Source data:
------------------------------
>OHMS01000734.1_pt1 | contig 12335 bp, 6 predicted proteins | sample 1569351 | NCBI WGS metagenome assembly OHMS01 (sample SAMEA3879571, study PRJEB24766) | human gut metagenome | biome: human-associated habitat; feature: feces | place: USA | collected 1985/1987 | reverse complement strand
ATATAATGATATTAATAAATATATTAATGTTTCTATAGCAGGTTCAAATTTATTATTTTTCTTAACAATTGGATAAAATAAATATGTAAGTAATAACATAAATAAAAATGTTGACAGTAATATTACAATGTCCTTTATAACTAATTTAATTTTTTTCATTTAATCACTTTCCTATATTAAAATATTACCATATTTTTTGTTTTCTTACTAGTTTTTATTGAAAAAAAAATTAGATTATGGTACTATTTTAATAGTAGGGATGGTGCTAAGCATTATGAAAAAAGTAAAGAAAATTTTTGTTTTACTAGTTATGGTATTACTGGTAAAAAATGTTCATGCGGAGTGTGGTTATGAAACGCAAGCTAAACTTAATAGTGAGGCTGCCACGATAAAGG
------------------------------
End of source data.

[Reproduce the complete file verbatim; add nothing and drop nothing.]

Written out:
>OHMS01000734.1_pt1 | contig 12335 bp, 6 predicted proteins | sample 1569351 | NCBI WGS metagenome assembly OHMS01 (sample SAMEA3879571, study PRJEB24766) | human gut metagenome | biome: human-associated habitat; feature: feces | place: USA | collected 1985/1987 | reverse complement strand
ATATAATGATATTAATAAATATATTAATGTTTCTATAGCAGGTTCAAATTTATTATTTTTCTTAACAATTGGATAAAATAAATATGTAAGTAATAACATAAATAAAAATGTTGACAGTAATATTACAATGTCCTTTATAACTAATTTAATTTTTTTCATTTAATCACTTTCCTATATTAAAATATTACCATATTTTTTGTTTTCTTACTAGTTTTTATTGAAAAAAAAATTAGATTATGGTACTATTTTAATAGTAGGGATGGTGCTAAGCATTATGAAAAAAGTAAAGAAAATTTTTGTTTTACTAGTTATGGTATTACTGGTAAAAAATGTTCATGCGGAGTGTGGTTATGAAACGCAAGCTAAACTTAATAGTGAGGCTGCCACGATAAAGG